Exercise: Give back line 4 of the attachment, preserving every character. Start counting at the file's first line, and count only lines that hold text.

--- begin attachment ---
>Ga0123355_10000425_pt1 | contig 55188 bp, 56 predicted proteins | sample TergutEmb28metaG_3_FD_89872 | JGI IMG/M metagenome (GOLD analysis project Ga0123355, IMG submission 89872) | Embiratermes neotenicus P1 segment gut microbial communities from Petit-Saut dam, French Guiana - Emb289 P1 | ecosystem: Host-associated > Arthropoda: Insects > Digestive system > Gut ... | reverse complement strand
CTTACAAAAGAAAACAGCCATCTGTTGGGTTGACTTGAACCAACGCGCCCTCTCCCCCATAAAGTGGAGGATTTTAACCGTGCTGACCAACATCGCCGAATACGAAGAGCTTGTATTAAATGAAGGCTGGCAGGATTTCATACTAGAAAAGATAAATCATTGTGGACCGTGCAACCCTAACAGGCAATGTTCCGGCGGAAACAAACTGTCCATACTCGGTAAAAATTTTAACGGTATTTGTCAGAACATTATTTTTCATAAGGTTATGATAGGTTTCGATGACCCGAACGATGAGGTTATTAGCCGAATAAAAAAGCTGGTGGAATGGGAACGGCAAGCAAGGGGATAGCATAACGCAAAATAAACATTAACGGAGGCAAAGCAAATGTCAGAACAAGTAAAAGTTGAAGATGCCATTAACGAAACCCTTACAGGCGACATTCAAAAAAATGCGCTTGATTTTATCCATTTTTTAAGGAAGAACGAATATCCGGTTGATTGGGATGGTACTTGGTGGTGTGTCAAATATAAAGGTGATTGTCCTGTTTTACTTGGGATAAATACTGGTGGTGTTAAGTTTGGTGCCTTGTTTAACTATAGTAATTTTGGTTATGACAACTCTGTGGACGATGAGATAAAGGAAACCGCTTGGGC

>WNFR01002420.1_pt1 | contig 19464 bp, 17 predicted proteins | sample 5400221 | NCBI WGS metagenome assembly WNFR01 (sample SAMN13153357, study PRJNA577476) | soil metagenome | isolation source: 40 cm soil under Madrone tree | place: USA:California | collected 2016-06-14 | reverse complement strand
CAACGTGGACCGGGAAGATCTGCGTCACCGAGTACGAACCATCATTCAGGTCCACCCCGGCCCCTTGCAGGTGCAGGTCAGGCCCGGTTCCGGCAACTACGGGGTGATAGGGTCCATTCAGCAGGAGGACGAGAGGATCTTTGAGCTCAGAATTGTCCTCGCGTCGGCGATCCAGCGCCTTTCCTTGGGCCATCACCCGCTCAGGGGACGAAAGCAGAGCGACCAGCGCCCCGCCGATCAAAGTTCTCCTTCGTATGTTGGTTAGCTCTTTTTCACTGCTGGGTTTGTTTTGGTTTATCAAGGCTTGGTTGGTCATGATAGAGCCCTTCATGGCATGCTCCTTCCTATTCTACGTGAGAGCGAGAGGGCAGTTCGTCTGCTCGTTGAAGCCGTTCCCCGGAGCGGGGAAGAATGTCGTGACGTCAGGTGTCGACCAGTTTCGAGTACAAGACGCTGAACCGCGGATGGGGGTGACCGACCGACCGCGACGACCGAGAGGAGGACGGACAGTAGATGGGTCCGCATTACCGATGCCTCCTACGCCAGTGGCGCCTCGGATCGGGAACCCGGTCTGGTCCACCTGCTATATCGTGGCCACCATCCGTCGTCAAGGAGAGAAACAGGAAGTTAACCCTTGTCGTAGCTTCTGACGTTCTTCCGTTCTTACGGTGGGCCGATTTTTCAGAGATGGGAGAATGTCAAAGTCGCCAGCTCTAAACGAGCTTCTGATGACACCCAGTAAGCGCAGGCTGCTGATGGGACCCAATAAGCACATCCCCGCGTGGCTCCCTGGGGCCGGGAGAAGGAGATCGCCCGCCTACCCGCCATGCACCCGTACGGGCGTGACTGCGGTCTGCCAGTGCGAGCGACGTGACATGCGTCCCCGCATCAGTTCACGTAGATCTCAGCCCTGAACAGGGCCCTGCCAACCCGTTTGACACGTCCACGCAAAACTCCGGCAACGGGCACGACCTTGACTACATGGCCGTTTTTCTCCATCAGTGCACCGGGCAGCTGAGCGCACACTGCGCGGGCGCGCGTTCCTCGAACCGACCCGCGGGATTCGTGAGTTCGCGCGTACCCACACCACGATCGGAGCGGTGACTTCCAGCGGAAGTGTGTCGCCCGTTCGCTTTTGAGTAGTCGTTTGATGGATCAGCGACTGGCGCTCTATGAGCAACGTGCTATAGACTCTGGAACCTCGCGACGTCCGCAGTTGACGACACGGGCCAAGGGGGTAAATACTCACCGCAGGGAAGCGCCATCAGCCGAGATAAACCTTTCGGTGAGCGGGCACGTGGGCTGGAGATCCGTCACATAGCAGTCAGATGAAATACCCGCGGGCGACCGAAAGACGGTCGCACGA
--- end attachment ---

CAACGTGGACCGGGAAGATCTGCGTCACCGAGTACGAACCATCATTCAGGTCCACCCCGGCCCCTTGCAGGTGCAGGTCAGGCCCGGTTCCGGCAACTACGGGGTGATAGGGTCCATTCAGCAGGAGGACGAGAGGATCTTTGAGCTCAGAATTGTCCTCGCGTCGGCGATCCAGCGCCTTTCCTTGGGCCATCACCCGCTCAGGGGACGAAAGCAGAGCGACCAGCGCCCCGCCGATCAAAGTTCTCCTTCGTATGTTGGTTAGCTCTTTTTCACTGCTGGGTTTGTTTTGGTTTATCAAGGCTTGGTTGGTCATGATAGAGCCCTTCATGGCATGCTCCTTCCTATTCTACGTGAGAGCGAGAGGGCAGTTCGTCTGCTCGTTGAAGCCGTTCCCCGGAGCGGGGAAGAATGTCGTGACGTCAGGTGTCGACCAGTTTCGAGTACAAGACGCTGAACCGCGGATGGGGGTGACCGACCGACCGCGACGACCGAGAGGAGGACGGACAGTAGATGGGTCCGCATTACCGATGCCTCCTACGCCAGTGGCGCCTCGGATCGGGAACCCGGTCTGGTCCACCTGCTATATCGTGGCCACCATCCGTCGTCAAGGAGAGAAACAGGAAGTTAACCCTTGTCGTAGCTTCTGACGTTCTTCCGTTCTTACGGTGGGCCGATTTTTCAGAGATGGGAGAATGTCAAAGTCGCCAGCTCTAAACGAGCTTCTGATGACACCCAGTAAGCGCAGGCTGCTGATGGGACCCAATAAGCACATCCCCGCGTGGCTCCCTGGGGCCGGGAGAAGGAGATCGCCCGCCTACCCGCCATGCACCCGTACGGGCGTGACTGCGGTCTGCCAGTGCGAGCGACGTGACATGCGTCCCCGCATCAGTTCACGTAGATCTCAGCCCTGAACAGGGCCCTGCCAACCCGTTTGACACGTCCACGCAAAACTCCGGCAACGGGCACGACCTTGACTACATGGCCGTTTTTCTCCATCAGTGCACCGGGCAGCTGAGCGCACACTGCGCGGGCGCGCGTTCCTCGAACCGACCCGCGGGATTCGTGAGTTCGCGCGTACCCACACCACGATCGGAGCGGTGACTTCCAGCGGAAGTGTGTCGCCCGTTCGCTTTTGAGTAGTCGTTTGATGGATCAGCGACTGGCGCTCTATGAGCAACGTGCTATAGACTCTGGAACCTCGCGACGTCCGCAGTTGACGACACGGGCCAAGGGGGTAAATACTCACCGCAGGGAAGCGCCATCAGCCGAGATAAACCTTTCGGTGAGCGGGCACGTGGGCTGGAGATCCGTCACATAGCAGTCAGATGAAATACCCGCGGGCGACCGAAAGACGGTCGCACGA